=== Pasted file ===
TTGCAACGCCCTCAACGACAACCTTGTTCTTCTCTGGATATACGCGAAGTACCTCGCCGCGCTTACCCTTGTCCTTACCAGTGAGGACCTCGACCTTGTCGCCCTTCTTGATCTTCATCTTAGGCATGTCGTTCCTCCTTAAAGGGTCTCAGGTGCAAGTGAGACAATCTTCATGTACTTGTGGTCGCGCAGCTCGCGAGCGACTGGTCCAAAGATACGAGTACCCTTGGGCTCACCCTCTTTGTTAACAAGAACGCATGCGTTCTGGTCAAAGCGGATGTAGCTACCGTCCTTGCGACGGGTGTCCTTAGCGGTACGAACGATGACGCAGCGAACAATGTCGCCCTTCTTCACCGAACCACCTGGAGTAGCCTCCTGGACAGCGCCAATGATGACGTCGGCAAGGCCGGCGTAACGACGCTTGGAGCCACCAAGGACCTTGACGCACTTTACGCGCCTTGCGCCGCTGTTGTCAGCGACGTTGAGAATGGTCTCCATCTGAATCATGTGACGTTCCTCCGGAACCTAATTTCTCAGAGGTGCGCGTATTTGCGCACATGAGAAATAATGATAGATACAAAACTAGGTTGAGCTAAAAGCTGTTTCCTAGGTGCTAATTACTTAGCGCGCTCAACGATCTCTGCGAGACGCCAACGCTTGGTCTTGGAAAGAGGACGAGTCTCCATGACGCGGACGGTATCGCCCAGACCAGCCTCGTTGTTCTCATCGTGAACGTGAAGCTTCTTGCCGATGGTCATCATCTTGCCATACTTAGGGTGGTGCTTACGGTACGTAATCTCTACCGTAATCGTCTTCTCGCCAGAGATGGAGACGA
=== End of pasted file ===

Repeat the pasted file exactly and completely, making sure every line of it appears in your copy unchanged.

TTGCAACGCCCTCAACGACAACCTTGTTCTTCTCTGGATATACGCGAAGTACCTCGCCGCGCTTACCCTTGTCCTTACCAGTGAGGACCTCGACCTTGTCGCCCTTCTTGATCTTCATCTTAGGCATGTCGTTCCTCCTTAAAGGGTCTCAGGTGCAAGTGAGACAATCTTCATGTACTTGTGGTCGCGCAGCTCGCGAGCGACTGGTCCAAAGATACGAGTACCCTTGGGCTCACCCTCTTTGTTAACAAGAACGCATGCGTTCTGGTCAAAGCGGATGTAGCTACCGTCCTTGCGACGGGTGTCCTTAGCGGTACGAACGATGACGCAGCGAACAATGTCGCCCTTCTTCACCGAACCACCTGGAGTAGCCTCCTGGACAGCGCCAATGATGACGTCGGCAAGGCCGGCGTAACGACGCTTGGAGCCACCAAGGACCTTGACGCACTTTACGCGCCTTGCGCCGCTGTTGTCAGCGACGTTGAGAATGGTCTCCATCTGAATCATGTGACGTTCCTCCGGAACCTAATTTCTCAGAGGTGCGCGTATTTGCGCACATGAGAAATAATGATAGATACAAAACTAGGTTGAGCTAAAAGCTGTTTCCTAGGTGCTAATTACTTAGCGCGCTCAACGATCTCTGCGAGACGCCAACGCTTGGTCTTGGAAAGAGGACGAGTCTCCATGACGCGGACGGTATCGCCCAGACCAGCCTCGTTGTTCTCATCGTGAACGTGAAGCTTCTTGCCGATGGTCATCATCTTGCCATACTTAGGGTGGTGCTTACGGTACGTAATCTCTACCGTAATCGTCTTCTCGCCAGAGATGGAGACGA